Out of curiosity, the late Dr. E. E. Fairbanks of the U.S. Bureau of Mines procured a few of the concretions for examination. The verdict, presumably based on visual observation, was that the phosphate material was dufrenite.  Dr. Fairbanks then provided a number of concretions to Ward's Natural Science Establishment, which subsequently sold them to various dealers and collectors labeled as dufrenite . Some concretions also found their way to both the Smithsonian Museum of Natural History in Washington, as well as the American Museum of Natural History in New York.

During World War II, the U.S. Government closed the area around the towers to the public for safety reasons. However, by 1944, French Morgan and several other members of the Mineralogical Society of the District of Columbia obtained special permission to collect there.  The group collected several dozen concretions that apparently had rolled down a small hill from where grading for the radio towers had taken place. Some of these concretions proved to be more interesting than those found several years earlier.

 In his 1965 article in Rocks and Minerals Morgan mentioned finding limonite, goethite, opal (var.) hyalite, and beraunite  during these later 1944 visits as well as “red, yellow and white minerals as yet unidentified.”  He also   noted “shrinkage cracks lined with microscopic crystals of an unknown mineral.” Specimens of the crystals were submitted to the U.S. U. S. Geological Survey, where according to article they “created no excitement.”

Not until late 1949 or early 1950 did the U.S. Geological Survey become interested in the Greenbelt material. This was after and was probably prompted by a 1949 article in American Mineralogist  by the late Dr. Clifford Frondel entitled “The Dufrenite Problem.” Frondel's work  confirmed that after analysis, the material from the original 1941 find at Greenbelt  was in fact rockbridgeite rather than dufrenite. The article described rockbridgeite as “indistinguishable from dufrenite in its general appearance and confused with that species since earliest times.” Later in the article, Dr. Frondel went even further to refer to rockbridgeite as “identical in appearance with the fibrous varieties of dufrenite.”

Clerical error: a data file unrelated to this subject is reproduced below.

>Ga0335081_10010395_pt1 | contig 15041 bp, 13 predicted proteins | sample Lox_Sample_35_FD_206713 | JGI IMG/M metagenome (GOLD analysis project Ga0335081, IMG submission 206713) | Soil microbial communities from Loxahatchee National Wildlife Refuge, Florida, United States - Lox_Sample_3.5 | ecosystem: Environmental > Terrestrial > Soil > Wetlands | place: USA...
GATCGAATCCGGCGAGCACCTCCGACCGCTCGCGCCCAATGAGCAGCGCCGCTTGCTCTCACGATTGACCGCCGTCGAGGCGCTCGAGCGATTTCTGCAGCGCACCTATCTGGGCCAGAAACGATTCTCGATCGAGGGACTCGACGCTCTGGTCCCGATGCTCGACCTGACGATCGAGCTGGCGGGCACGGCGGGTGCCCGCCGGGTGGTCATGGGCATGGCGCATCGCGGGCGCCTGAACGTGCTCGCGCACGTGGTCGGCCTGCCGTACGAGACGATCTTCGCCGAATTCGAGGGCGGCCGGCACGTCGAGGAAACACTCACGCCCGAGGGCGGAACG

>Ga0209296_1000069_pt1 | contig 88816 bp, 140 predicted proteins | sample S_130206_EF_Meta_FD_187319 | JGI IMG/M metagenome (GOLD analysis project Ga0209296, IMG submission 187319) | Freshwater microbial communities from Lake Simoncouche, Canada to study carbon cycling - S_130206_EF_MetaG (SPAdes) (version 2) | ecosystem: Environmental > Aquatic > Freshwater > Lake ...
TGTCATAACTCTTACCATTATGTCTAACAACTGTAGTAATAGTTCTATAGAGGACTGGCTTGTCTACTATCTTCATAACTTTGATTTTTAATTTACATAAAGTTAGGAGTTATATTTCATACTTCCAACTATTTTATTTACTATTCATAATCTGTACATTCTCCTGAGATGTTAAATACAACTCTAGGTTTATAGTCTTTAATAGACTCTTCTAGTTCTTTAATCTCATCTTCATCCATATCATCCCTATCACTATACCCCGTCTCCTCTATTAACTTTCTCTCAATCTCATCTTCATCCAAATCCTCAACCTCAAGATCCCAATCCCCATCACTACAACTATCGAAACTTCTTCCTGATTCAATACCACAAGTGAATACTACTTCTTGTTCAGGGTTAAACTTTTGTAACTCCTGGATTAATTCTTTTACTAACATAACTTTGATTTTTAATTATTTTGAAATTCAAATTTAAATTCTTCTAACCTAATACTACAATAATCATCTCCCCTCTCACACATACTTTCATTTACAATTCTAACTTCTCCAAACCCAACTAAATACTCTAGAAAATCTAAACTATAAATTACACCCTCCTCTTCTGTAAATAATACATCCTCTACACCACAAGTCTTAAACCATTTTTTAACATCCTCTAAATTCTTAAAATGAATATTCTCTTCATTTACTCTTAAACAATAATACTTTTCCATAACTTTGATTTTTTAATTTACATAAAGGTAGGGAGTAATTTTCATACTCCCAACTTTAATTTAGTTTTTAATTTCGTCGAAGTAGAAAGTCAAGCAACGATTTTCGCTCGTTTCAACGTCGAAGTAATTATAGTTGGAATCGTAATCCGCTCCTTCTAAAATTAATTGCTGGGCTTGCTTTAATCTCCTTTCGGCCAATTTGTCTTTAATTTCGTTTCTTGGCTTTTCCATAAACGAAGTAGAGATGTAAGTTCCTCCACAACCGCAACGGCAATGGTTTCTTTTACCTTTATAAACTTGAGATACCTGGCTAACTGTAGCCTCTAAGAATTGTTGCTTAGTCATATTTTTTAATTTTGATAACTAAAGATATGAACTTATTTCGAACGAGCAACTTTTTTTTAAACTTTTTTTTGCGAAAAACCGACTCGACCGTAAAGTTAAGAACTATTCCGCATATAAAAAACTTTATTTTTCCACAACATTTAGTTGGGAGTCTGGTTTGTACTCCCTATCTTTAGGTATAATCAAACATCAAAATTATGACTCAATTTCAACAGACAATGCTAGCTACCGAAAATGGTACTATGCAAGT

Soon thereafter, the U. S. Geological Survey reported x-ray and chemical analyses of a new and unknown species from within Greenbelt concretion material. Subsequently, a new revision in Dana noted that a similar mineral had been found in Russia. A brief description concluded that additional verification was needed.  The new Russian find received the name avovskite.  More than a decade after this Russian discovery and in the midst of the Cold War, Morgan’s article in Rocks and Minerals article noted that “attempt (to obtain more information and/or a sample)  has been made through diplomatic, scientific, and other channels, but no trace of azovskite has been unearthed.”

 Morgan also claimed in his article that “at the very beginning,” he had been promised naming rights from an unnamed source should a  new species be uncovered. He suggested the new mineral be named named fairbanksite  (not to be confused with the lead tellurite fairbankite ) in honor of Dr. Fairbanks. The only reference to fairbanksite we have been able to locate is on Mindat, which describes it as “unidentified microscopic crystals in shrinkage cracks in concretions,” citing Hey’s Chemical Index of Minerals, 2nd Edition 1962.

Even today, the IMA describes the status of azovskite as “doubtful.” Fleischer's Glossary of Mineral Species (2014) does not mention azovskite; nor does either edition of Bernard and Hyrsl's Minerals and their Localities.   Mindat states that azovskite “appears to be a gel” and “may be identical to delvauxite.” Delvauxite, however, is amorphous and is not known to replace crystals of other species,  Still, it is interesting to note brown globular material appearing in shrinkage cracks of Greenbelt concretions that bear a visual resemblance to delvauxite. Delvauxite is not known to have been reported from Maryland.